The Tokyo Reporter

Korean photographer documents yakuza, violence in Kabukicho

Shukan Taishu Sept. 29

He’s had his camera smashed four times. Yakuza members have detained him on three occasions, and foreign street thugs have threatened him with a knife twice.

Before returning to Korea earlier this year, photo journalist Choul Kwon ran into trouble a number of times during his 18 years of documenting the rough-and-tumble world of Tokyo’s Kabukicho red-light district.

Kwon, whose photo book “Kabukicho Sniper” was released by publisher Takarajimasha on Tuesday, recalls one particular confrontation with yakuza members for weekly tabloid Shukan Taishu (Sept. 29).

“I came across some yakuza who were fighting,” the photographer says.

Kwon always carries his camera with him, ready to pull it own when trouble emerges. His gritty images, as shown in “Kabukicho Sniper,” often feature street fights, drunken revelry, police officers chasing suspects, homeless, buildings on fire and suicide attempts.

This time, though, he was in over his head.

“I attempted to take some shots,” he says, “but another gangster came up from behind and demanded I tell him what I was doing. He then dragged me to the basement of a building.”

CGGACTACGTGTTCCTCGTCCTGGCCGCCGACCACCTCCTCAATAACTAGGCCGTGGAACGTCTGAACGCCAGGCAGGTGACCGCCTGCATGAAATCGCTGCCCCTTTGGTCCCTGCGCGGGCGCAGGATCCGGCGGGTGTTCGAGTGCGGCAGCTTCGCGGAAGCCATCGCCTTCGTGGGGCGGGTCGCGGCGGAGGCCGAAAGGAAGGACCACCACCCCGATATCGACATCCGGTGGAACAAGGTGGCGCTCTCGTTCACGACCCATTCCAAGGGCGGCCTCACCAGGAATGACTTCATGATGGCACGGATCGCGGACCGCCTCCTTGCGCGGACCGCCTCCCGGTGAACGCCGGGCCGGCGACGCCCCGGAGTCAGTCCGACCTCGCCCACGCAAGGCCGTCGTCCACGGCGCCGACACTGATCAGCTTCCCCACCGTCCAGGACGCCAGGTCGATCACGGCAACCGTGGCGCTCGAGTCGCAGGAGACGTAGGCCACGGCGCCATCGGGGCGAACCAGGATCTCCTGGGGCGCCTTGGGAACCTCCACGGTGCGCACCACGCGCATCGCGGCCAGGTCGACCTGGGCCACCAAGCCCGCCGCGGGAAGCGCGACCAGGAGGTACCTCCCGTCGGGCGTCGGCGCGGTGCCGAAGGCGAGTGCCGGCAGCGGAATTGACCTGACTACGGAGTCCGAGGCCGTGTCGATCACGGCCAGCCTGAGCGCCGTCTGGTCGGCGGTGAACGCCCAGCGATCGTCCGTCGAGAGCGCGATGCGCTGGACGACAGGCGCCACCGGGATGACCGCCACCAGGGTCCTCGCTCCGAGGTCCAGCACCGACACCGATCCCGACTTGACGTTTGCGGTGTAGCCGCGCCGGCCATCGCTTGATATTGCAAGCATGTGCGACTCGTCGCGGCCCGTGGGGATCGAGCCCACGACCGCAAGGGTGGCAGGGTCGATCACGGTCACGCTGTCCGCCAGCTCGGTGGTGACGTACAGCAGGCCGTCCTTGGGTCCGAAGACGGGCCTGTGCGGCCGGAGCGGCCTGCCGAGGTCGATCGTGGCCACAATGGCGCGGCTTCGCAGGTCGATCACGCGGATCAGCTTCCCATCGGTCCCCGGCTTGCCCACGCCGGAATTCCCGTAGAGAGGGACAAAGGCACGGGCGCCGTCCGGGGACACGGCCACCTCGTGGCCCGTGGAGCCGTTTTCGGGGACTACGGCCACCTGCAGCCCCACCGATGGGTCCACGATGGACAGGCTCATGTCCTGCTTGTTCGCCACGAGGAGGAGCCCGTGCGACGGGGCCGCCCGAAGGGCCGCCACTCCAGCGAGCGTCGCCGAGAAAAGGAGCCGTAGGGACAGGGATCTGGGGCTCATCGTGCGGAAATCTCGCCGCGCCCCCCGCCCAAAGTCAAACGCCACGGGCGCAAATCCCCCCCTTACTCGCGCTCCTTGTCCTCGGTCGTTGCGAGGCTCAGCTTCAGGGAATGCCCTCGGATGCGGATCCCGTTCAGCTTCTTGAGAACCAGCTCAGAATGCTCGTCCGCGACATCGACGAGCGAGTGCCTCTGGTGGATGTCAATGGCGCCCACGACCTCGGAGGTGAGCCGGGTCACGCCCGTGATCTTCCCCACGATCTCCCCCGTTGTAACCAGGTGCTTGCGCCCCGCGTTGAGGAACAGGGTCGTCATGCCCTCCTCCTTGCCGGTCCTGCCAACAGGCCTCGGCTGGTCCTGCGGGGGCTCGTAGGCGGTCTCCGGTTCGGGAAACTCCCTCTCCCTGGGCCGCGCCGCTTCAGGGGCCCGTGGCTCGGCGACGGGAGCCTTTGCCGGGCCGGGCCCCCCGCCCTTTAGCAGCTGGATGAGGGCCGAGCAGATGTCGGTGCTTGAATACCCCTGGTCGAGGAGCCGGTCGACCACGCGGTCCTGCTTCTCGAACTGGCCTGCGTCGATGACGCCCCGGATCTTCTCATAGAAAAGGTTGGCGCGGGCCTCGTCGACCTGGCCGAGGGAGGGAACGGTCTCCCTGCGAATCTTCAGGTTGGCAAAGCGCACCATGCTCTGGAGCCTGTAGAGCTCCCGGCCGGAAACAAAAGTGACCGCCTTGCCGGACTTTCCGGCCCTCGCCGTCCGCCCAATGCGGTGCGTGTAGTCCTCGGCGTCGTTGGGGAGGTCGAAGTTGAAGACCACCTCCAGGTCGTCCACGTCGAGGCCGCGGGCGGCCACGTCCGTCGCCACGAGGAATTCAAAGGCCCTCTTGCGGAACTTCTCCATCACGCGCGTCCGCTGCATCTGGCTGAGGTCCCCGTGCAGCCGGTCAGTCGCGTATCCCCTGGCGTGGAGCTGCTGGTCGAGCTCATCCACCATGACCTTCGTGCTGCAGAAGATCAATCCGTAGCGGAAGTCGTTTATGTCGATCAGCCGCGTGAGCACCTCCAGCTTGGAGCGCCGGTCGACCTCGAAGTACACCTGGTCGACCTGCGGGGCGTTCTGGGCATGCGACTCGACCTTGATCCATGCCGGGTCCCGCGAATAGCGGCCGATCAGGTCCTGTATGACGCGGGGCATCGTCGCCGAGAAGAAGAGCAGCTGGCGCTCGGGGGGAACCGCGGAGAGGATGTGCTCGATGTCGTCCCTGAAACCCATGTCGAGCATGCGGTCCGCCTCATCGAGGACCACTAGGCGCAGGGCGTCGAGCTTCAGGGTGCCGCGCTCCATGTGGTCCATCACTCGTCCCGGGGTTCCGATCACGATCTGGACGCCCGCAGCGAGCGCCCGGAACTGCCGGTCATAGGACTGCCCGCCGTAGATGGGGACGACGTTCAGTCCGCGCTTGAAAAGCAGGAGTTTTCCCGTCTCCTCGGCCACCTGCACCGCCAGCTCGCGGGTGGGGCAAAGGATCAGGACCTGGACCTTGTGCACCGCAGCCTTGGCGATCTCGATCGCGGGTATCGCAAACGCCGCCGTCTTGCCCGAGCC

The room resembled a warehouse, at least more so than an office. It also stunk of raw garbage.

“When I entered, I was pushed down hard by two thugs,” the photographer says. “Then I was forced to sit seiza style on the floor.”

“Kabukicho Sniper”

With his feet tucked underneath and behind, the gangsters demanded that he give up his film.

“A number of times, I nearly vomited out of fear, the tension and that rotten smell,” he says.

The yakuza had mistaken him for an undercover police officer. In the end, he was released.

The magazine reprints photos by Kwon showing gangsters fighting with street touts and flowers placed in a dark alley between two buildings to likely honor a person who had died at that location.

“Whenever I encounter trouble, I ask myself why I’m doing this,” he says. “But after I take a nice photo that feeling disappears.”

Source: “Kabukicho no 18 nen,” Shukan Taishu (Sept. 29)

Note: Brief extracts from Japanese vernacular media in the public domain that appear here were translated and summarized under the principle of “fair use.” Every effort has been made to ensure accuracy of the translations. However, we are not responsible for the veracity of their contents. The activities of individuals described herein should not be construed as “typical” behavior of Japanese people nor reflect the intention to portray the country in a negative manner. Our sole aim is to provide examples of various types of reading matter enjoyed by Japanese.

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